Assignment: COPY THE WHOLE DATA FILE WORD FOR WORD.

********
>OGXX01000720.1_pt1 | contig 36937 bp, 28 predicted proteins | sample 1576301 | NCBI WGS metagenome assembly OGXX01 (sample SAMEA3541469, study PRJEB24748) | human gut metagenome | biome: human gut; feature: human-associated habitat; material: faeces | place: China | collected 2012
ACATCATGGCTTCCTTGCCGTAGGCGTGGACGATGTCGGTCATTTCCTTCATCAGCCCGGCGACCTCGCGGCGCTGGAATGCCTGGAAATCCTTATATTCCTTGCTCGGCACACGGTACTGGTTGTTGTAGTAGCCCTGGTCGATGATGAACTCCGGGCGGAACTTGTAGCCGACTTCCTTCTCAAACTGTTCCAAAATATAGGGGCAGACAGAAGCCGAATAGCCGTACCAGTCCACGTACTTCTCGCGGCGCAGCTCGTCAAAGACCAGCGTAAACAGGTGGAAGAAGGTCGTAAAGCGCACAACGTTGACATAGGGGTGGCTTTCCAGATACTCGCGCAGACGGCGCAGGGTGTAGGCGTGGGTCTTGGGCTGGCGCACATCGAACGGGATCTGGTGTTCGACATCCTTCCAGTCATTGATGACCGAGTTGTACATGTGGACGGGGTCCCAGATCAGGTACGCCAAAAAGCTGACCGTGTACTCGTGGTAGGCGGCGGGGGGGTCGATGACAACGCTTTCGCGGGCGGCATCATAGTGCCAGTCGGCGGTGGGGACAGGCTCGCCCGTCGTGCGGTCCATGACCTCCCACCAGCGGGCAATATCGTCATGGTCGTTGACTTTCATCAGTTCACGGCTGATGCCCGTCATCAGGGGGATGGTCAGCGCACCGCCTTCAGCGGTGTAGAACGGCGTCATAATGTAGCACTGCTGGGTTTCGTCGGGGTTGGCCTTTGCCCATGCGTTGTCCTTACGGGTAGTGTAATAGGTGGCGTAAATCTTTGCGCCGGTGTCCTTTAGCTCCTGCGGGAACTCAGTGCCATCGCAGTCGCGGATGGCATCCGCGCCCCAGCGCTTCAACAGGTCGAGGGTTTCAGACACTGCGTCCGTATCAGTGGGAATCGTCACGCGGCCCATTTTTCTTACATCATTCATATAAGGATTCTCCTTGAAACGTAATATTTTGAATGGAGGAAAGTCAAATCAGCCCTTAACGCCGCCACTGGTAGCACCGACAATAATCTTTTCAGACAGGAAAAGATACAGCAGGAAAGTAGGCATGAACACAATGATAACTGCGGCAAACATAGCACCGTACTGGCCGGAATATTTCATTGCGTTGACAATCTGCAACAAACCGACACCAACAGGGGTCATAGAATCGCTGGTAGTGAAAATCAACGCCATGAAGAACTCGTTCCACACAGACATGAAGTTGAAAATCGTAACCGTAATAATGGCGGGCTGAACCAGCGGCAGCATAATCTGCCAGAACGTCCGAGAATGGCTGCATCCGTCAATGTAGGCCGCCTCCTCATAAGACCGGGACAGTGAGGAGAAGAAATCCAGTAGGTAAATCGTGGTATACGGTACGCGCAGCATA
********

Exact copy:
>OGXX01000720.1_pt1 | contig 36937 bp, 28 predicted proteins | sample 1576301 | NCBI WGS metagenome assembly OGXX01 (sample SAMEA3541469, study PRJEB24748) | human gut metagenome | biome: human gut; feature: human-associated habitat; material: faeces | place: China | collected 2012
ACATCATGGCTTCCTTGCCGTAGGCGTGGACGATGTCGGTCATTTCCTTCATCAGCCCGGCGACCTCGCGGCGCTGGAATGCCTGGAAATCCTTATATTCCTTGCTCGGCACACGGTACTGGTTGTTGTAGTAGCCCTGGTCGATGATGAACTCCGGGCGGAACTTGTAGCCGACTTCCTTCTCAAACTGTTCCAAAATATAGGGGCAGACAGAAGCCGAATAGCCGTACCAGTCCACGTACTTCTCGCGGCGCAGCTCGTCAAAGACCAGCGTAAACAGGTGGAAGAAGGTCGTAAAGCGCACAACGTTGACATAGGGGTGGCTTTCCAGATACTCGCGCAGACGGCGCAGGGTGTAGGCGTGGGTCTTGGGCTGGCGCACATCGAACGGGATCTGGTGTTCGACATCCTTCCAGTCATTGATGACCGAGTTGTACATGTGGACGGGGTCCCAGATCAGGTACGCCAAAAAGCTGACCGTGTACTCGTGGTAGGCGGCGGGGGGGTCGATGACAACGCTTTCGCGGGCGGCATCATAGTGCCAGTCGGCGGTGGGGACAGGCTCGCCCGTCGTGCGGTCCATGACCTCCCACCAGCGGGCAATATCGTCATGGTCGTTGACTTTCATCAGTTCACGGCTGATGCCCGTCATCAGGGGGATGGTCAGCGCACCGCCTTCAGCGGTGTAGAACGGCGTCATAATGTAGCACTGCTGGGTTTCGTCGGGGTTGGCCTTTGCCCATGCGTTGTCCTTACGGGTAGTGTAATAGGTGGCGTAAATCTTTGCGCCGGTGTCCTTTAGCTCCTGCGGGAACTCAGTGCCATCGCAGTCGCGGATGGCATCCGCGCCCCAGCGCTTCAACAGGTCGAGGGTTTCAGACACTGCGTCCGTATCAGTGGGAATCGTCACGCGGCCCATTTTTCTTACATCATTCATATAAGGATTCTCCTTGAAACGTAATATTTTGAATGGAGGAAAGTCAAATCAGCCCTTAACGCCGCCACTGGTAGCACCGACAATAATCTTTTCAGACAGGAAAAGATACAGCAGGAAAGTAGGCATGAACACAATGATAACTGCGGCAAACATAGCACCGTACTGGCCGGAATATTTCATTGCGTTGACAATCTGCAACAAACCGACACCAACAGGGGTCATAGAATCGCTGGTAGTGAAAATCAACGCCATGAAGAACTCGTTCCACACAGACATGAAGTTGAAAATCGTAACCGTAATAATGGCGGGCTGAACCAGCGGCAGCATAATCTGCCAGAACGTCCGAGAATGGCTGCATCCGTCAATGTAGGCCGCCTCCTCATAAGACCGGGACAGTGAGGAGAAGAAATCCAGTAGGTAAATCGTGGTATACGGTACGCGCAGCATA